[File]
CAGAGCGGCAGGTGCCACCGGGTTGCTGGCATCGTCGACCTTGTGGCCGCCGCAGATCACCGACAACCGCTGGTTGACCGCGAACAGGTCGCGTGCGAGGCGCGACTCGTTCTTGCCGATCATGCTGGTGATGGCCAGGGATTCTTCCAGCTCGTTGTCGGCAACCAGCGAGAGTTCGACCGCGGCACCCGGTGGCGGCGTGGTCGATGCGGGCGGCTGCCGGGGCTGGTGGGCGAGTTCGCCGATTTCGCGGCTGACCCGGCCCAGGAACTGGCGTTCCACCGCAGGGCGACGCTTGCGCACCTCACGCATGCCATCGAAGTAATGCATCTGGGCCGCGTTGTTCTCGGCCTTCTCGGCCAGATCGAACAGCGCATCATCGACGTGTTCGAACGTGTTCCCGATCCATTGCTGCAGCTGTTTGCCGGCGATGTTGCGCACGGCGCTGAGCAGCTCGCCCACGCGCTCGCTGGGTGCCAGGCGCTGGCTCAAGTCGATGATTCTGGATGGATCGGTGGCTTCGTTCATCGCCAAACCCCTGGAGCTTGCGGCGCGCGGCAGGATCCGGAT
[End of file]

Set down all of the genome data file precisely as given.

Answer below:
CAGAGCGGCAGGTGCCACCGGGTTGCTGGCATCGTCGACCTTGTGGCCGCCGCAGATCACCGACAACCGCTGGTTGACCGCGAACAGGTCGCGTGCGAGGCGCGACTCGTTCTTGCCGATCATGCTGGTGATGGCCAGGGATTCTTCCAGCTCGTTGTCGGCAACCAGCGAGAGTTCGACCGCGGCACCCGGTGGCGGCGTGGTCGATGCGGGCGGCTGCCGGGGCTGGTGGGCGAGTTCGCCGATTTCGCGGCTGACCCGGCCCAGGAACTGGCGTTCCACCGCAGGGCGACGCTTGCGCACCTCACGCATGCCATCGAAGTAATGCATCTGGGCCGCGTTGTTCTCGGCCTTCTCGGCCAGATCGAACAGCGCATCATCGACGTGTTCGAACGTGTTCCCGATCCATTGCTGCAGCTGTTTGCCGGCGATGTTGCGCACGGCGCTGAGCAGCTCGCCCACGCGCTCGCTGGGTGCCAGGCGCTGGCTCAAGTCGATGATTCTGGATGGATCGGTGGCTTCGTTCATCGCCAAACCCCTGGAGCTTGCGGCGCGCGGCAGGATCCGGAT